The Trump administration has made it clear that there should be a decrease rather than an increase in regulation in the United States. In January 2017, Trump signed an executive order calling for a reduction in regulation, which was seen to be hampering America’s economic growth. At the time Trump said, “If there’s a new regulation, they have to knock out two. But it goes far beyond that, we’re cutting regulations massively for small business and for large business.”

While Trump was not specifically referring to healthcare, it is clear we are currently in a period of deregulation. Trump’s words were recently echoed by Severino at the HIMSS conference who confirmed the HSS understands deregulation in some areas is required before further regulations can be introduced.

Therefore, there are unlikely to be major 2018 HIPAA changes, at lease not in terms of increased regulation. What is more likely is an easing of the administrative burden on healthcare organizations in 2018.

OCR is currently reviewing existing HIPAA regulations to determine whether all aspects of HIPAA Rules are still relevant and if there are any areas where the administrative burden on healthcare organizations can be eased. OCR is looking at the benefit of various provisions of HIPAA and whether those benefits outweigh the costs.

The HHS has said its goals are “reducing the burden of compliance” and “streamlining its regulations,” while promoting “meaningful information sharing”.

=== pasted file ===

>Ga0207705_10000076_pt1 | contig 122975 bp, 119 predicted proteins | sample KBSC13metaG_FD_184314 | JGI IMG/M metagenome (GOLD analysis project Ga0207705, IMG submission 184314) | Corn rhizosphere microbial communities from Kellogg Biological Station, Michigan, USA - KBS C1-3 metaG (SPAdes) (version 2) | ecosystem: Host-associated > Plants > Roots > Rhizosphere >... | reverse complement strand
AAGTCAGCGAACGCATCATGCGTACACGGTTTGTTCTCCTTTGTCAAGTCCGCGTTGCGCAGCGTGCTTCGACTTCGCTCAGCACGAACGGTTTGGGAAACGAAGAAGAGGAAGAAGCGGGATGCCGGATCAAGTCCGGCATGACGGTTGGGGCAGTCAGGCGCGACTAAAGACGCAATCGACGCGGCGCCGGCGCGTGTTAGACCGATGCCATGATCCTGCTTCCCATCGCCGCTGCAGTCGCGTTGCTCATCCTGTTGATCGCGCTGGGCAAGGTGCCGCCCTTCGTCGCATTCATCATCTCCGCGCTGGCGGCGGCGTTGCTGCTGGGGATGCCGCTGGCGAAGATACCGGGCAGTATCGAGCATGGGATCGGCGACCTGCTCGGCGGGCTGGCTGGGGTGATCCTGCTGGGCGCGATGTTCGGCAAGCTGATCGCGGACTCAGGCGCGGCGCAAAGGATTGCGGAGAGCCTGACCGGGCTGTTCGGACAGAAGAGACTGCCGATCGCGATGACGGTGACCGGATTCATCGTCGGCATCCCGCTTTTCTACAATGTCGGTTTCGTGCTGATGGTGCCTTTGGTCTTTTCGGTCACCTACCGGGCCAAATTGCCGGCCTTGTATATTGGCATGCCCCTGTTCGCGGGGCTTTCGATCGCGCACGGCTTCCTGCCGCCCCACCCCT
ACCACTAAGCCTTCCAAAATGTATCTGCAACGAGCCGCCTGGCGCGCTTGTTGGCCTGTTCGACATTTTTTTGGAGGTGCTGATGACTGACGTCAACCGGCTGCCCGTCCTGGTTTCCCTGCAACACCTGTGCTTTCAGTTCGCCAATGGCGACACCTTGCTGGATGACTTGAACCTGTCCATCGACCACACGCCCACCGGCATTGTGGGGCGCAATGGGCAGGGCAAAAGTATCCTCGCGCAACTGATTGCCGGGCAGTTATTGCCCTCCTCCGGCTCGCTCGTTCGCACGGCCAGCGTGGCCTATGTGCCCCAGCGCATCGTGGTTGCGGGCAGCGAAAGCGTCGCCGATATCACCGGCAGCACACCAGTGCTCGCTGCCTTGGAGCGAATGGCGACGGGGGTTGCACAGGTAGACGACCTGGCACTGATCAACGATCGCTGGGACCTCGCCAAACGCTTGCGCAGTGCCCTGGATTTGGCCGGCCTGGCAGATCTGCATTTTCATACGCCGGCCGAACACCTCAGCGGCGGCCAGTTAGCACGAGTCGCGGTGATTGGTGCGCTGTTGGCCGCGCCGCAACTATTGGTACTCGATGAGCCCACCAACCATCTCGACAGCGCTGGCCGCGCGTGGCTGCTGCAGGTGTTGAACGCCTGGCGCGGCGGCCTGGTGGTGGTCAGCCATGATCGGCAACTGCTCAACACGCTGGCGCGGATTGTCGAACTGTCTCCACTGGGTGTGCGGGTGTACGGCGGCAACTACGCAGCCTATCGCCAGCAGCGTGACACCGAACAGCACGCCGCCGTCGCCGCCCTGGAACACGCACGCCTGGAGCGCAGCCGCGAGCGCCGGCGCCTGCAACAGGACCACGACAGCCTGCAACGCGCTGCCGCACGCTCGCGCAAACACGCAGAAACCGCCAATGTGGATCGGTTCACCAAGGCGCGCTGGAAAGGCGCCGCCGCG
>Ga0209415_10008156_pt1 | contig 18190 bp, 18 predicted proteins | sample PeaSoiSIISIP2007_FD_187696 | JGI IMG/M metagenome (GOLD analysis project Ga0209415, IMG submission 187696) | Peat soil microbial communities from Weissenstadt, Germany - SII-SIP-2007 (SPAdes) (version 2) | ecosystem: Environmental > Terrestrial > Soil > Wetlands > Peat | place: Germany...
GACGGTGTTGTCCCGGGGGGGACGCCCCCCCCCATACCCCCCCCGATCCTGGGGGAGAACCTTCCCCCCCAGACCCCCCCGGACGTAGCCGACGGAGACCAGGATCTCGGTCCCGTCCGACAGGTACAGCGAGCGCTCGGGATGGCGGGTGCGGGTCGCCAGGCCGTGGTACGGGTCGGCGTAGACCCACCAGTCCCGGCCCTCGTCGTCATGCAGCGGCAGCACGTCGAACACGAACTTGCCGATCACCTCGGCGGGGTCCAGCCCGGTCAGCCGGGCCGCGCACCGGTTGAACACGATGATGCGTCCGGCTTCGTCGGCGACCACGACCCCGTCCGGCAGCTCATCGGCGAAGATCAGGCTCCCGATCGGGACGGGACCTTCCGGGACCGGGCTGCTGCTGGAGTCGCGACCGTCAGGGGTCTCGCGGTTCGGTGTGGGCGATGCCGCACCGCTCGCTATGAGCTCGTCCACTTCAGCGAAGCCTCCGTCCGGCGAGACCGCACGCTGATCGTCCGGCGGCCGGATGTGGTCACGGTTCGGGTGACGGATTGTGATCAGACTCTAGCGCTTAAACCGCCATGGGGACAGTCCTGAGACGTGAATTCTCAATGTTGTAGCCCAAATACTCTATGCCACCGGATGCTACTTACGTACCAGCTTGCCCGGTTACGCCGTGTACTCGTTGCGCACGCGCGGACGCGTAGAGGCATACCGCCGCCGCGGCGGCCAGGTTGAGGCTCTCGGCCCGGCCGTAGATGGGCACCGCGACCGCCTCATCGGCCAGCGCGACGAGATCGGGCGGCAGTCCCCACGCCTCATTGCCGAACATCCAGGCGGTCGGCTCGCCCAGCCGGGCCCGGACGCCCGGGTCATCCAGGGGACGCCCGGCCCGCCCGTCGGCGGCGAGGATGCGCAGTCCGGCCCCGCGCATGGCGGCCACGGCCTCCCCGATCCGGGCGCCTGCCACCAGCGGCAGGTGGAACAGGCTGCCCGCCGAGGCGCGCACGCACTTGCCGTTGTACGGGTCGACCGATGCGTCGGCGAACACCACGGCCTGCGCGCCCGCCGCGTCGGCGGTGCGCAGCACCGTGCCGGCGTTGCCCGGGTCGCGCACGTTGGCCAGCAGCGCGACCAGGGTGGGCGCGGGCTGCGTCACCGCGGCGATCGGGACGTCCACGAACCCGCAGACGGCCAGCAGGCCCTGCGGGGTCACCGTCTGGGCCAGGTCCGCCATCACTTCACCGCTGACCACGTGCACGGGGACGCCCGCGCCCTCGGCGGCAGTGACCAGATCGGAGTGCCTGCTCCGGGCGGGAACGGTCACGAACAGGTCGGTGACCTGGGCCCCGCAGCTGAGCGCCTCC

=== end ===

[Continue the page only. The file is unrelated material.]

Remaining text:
2018 HIPAA changes could make life simpler for many healthcare organizations as the HHS attempts to minimize duplication and burdensome requirements and eliminate outdated restrictions and obsolete regulations.

HIPAA Enforcement in 2018

In 2016 there was a significant increase in HIPAA enforcement activities by OCR with more settlements reached with covered entities and business associates than any other year since the HIPAA Enforcement Rule was signed into law. In 2016 there were 12 settlements and one civil monetary penalty issued and 2017 HIPAA settlements were well above average levels, with 9 settlements and one civil monetary penalty. So, what can we expect for HIPAA enforcement in 2018?

At HIMSS 2018, Roger Severino gave a presentation on HIPAA compliance, enforcement, and policy updates from the Office for Civil Rights and made it clear OCR will continue to pursue settlements with HIPAA covered entities for egregious violations of HIPAA Rules. Severino said OCR still has the same enforcement mindset and that there will be “no slowdown in our enforcement efforts,” and “we’re still looking for big, juicy, egregious cases.” That does not necessarily mean large healthcare organizations. OCR treats potential HIPAA violations on a case by case basis, and smaller healthcare organizations may similarly be punished if they are discovered to have violated HIPAA Rules.

Severino said OCR does not want to fine healthcare organizations for violating HIPAA Rules and wants the settlements to reduce, but for that to happen, healthcare organizations must improve their compliance programs. 2018 HIPAA enforcement is likely to continue to see financial penalties issued for common HIPAA violations such as the failure to conduct regular risk assessments.  Already, 2018 has seen two settlements announced. A $100,000 penalty for Filefax, Inc., and a $3,500,000 settlement with Fresenius Medical Care North America. Time will tell if this was a blip or if that pace will be maintained throughout the year.